Find out how Canadian pregnancy loss laws are sparking hope for change among parents

Pregnancy loss laws Canada: Parents hope for change


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“California recently passed legislation that allows employees to take off up to five days of work following a reproductive loss. The Miscarriage Law, which comes into effect Jan. 1, 2024 in the U.S., applies to miscarriages, stillbirths, failed adoptions or surrogacies and unsuccessful assisted reproduction, including in-vitro fertilization. The leave is not required to be paid, but it does protect employees from any retaliation as a result of taking the time off.”

The Push for Change in Canada

Canadians who’ve experienced pregnancy losses are hoping a recent piece of legislation in the United States can influence lawmakers north of the border. The introduction of California’s new law has provided a glimmer of hope to those advocating for similar measures in Canada. This significant development has reignited a passionate debate surrounding the rights of employees dealing with reproductive loss, and the possibility of change is now within reach.

Advocates in Canada have long fought for measures to support those struggling with reproductive losses, including both paid and unpaid leave for affected employees. The discussion has been further intensified by the recent legislative changes in the U.S., prompting reflection on current Canadian policies.

The Fight for Support in Canada

In the 2023 budget, the federal government signalled plans to introduce new paid leave for federally regulated workers who experience pregnancy loss. However, movement on the legislation has remained stagnant since. Additionally, various provinces such as Saskatchewan, Nova Scotia, Prince Edward Island, Alberta, and Ontario have introduced different forms of leave related to pregnancy loss, but the guidelines and eligibility vary across regions.

Efforts from advocates and organizations, such as the Pregnancy and Infant Loss Support Centre in Calgary, have been pivotal in spearheading legislative changes in certain provinces. The center’s CEO, Aditi Loveridge, is a vocal supporter of pregnancy loss leave, emphasizing it as a “non-partisan issue” that requires universal consideration.

The Impact of Reproductive Loss

The introduction of pregnancy loss leave has sparked discussions surrounding the economic repercussions and mental health implications of inadequate support for affected parents. Advocates argue that the lack of appropriate leave can have negative long-term effects, pushing individuals out of the workforce and ultimately undermining the economy.

A study by the Public Health Agency of Canada revealed that between 15 and 25 per cent of pregnancies end in miscarriage, underscoring the urgency to address this issue. The absence of comprehensive support for reproductive loss, both from a legislative and societal standpoint, can exacerbate feelings of isolation and grief experienced by affected parents.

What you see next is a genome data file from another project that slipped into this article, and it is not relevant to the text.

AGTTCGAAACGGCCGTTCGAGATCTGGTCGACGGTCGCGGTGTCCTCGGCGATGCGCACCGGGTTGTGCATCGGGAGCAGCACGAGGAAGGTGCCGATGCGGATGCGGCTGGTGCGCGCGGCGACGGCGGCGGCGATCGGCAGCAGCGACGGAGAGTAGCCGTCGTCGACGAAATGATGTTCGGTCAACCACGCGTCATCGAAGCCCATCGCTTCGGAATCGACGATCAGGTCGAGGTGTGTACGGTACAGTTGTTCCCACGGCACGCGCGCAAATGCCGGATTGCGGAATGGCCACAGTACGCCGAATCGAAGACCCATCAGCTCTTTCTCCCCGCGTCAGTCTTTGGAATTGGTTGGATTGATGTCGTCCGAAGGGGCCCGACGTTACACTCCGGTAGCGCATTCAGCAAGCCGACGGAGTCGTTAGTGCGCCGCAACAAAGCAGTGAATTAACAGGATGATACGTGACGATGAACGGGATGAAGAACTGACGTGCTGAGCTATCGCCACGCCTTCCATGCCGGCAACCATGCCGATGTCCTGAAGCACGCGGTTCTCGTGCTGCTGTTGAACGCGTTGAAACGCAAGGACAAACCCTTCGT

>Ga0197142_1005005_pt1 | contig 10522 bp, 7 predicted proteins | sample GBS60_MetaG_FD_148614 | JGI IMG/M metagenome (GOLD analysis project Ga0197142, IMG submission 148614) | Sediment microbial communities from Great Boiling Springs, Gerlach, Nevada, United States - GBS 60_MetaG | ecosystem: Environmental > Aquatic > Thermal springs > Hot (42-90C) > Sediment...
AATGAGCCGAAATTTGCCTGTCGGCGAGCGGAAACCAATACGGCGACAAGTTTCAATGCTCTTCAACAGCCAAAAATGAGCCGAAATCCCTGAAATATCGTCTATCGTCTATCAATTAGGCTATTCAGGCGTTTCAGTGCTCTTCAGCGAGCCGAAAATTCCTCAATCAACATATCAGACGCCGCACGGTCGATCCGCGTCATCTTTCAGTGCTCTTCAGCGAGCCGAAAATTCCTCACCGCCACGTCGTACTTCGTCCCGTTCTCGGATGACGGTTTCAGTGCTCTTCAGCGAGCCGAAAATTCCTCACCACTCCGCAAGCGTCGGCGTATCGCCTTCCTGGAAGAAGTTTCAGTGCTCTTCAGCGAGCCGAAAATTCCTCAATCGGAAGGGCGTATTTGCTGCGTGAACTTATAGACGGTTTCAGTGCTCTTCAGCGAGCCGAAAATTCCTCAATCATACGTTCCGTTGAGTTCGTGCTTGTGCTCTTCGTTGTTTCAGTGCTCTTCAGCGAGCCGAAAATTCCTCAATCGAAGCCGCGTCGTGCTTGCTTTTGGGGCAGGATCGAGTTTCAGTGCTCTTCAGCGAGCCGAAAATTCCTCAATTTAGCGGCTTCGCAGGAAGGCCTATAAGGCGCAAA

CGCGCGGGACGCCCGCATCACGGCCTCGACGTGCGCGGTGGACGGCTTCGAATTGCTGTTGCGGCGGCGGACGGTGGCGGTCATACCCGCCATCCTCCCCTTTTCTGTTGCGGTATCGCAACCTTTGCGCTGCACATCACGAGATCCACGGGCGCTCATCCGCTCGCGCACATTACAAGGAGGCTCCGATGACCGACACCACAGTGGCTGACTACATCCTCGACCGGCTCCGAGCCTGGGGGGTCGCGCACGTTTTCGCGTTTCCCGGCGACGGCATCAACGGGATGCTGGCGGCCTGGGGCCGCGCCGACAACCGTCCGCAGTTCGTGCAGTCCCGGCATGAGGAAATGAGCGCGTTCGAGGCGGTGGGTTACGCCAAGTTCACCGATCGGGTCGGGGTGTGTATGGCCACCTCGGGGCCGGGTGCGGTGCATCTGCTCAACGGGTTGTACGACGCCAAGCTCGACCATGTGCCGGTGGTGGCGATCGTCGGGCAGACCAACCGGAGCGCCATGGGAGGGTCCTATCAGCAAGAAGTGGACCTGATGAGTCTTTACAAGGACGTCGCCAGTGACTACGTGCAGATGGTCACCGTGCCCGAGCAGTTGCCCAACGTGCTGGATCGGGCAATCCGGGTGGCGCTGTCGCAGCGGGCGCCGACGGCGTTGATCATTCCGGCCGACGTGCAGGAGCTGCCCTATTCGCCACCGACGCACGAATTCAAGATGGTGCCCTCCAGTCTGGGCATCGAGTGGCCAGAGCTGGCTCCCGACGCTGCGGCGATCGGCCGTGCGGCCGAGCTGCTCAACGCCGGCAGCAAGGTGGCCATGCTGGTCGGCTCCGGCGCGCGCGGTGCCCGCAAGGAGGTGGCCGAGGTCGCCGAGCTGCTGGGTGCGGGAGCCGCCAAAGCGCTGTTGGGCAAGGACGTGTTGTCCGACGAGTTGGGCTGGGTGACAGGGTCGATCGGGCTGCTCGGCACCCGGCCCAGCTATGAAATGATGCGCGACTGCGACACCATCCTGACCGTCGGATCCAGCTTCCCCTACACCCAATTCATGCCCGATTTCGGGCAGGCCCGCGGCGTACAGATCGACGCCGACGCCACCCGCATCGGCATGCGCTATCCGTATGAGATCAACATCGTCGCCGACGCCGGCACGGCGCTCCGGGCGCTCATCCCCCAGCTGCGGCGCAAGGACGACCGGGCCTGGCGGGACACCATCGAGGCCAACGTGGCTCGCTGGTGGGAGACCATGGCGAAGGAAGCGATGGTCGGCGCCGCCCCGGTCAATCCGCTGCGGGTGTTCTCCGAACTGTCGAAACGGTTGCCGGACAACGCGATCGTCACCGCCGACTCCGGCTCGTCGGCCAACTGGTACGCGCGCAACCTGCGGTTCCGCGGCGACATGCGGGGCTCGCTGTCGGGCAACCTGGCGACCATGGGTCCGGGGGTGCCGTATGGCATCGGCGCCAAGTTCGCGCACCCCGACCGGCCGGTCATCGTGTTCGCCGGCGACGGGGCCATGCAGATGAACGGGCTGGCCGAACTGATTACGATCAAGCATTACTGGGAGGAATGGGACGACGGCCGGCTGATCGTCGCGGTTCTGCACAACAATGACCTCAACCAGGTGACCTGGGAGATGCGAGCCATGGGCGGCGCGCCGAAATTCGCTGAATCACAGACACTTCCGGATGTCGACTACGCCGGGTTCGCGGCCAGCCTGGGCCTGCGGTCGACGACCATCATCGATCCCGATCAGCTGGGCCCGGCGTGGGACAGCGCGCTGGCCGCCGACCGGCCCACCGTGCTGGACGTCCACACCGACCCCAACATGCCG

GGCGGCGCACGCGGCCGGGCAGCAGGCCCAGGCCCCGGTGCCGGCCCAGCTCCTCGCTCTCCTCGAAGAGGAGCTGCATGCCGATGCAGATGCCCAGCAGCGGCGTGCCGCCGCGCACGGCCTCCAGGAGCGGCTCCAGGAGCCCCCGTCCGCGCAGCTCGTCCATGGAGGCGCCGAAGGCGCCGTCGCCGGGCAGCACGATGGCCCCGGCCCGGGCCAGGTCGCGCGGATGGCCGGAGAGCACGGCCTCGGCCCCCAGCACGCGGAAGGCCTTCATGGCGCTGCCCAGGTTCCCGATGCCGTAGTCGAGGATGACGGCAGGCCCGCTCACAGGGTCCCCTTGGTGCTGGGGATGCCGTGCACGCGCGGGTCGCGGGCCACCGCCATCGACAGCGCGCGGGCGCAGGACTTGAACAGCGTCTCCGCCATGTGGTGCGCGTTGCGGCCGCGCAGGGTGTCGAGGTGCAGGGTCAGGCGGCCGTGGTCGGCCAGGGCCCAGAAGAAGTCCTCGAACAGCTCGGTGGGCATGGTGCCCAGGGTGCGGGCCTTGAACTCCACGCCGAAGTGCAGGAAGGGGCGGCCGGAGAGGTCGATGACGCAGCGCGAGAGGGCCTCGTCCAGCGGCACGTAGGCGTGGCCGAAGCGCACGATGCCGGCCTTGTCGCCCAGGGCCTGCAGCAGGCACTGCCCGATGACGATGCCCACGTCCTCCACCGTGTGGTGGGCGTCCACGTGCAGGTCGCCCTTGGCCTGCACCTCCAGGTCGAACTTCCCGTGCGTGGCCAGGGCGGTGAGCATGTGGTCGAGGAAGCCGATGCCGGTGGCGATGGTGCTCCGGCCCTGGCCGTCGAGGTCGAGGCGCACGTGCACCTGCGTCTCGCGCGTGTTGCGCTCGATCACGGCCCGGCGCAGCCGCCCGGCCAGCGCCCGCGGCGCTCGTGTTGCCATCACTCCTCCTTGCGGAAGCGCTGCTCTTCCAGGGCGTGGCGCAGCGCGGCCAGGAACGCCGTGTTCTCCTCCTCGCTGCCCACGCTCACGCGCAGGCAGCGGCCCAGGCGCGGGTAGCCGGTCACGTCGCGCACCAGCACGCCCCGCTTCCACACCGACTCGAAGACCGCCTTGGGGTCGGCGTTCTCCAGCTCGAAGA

A Call for Change and Compassion

Theresa Morrison, who endured a miscarriage and a stillbirth within a year, emphasizes the need for greater recognition of pregnancy loss in the workplace. She urges for a shift in societal attitudes and emphasizes the importance of validating the grief experienced by parents. Bridget’s Bunnies, an organization founded by Morrison, provides support and resources to parents undergoing pregnancy loss, advocating for a more compassionate approach to bereavement.

Both Morrison and Klein believe that California’s law is a positive step in raising awareness around the issue and bringing about change to policies. Their advocacy sheds light on the necessity of acknowledging and addressing the profound impact of reproductive loss. Their voices, alongside the broader movement for legislative change in Canada, seek to create a more empathetic and supportive environment for individuals navigating pregnancy loss.


The recent legislative developments in the United States have reverberating implications for the ongoing discourse surrounding reproductive loss in Canada. As advocates and affected individuals continue to push for change, the need for a more empathetic and supportive framework for pregnancy loss leave is paramount. The introduction of such legislation not only holds the promise of economic and societal benefits but, more importantly, symbolizes a meaningful step towards acknowledging the profound impact of pregnancy loss on individuals and families.


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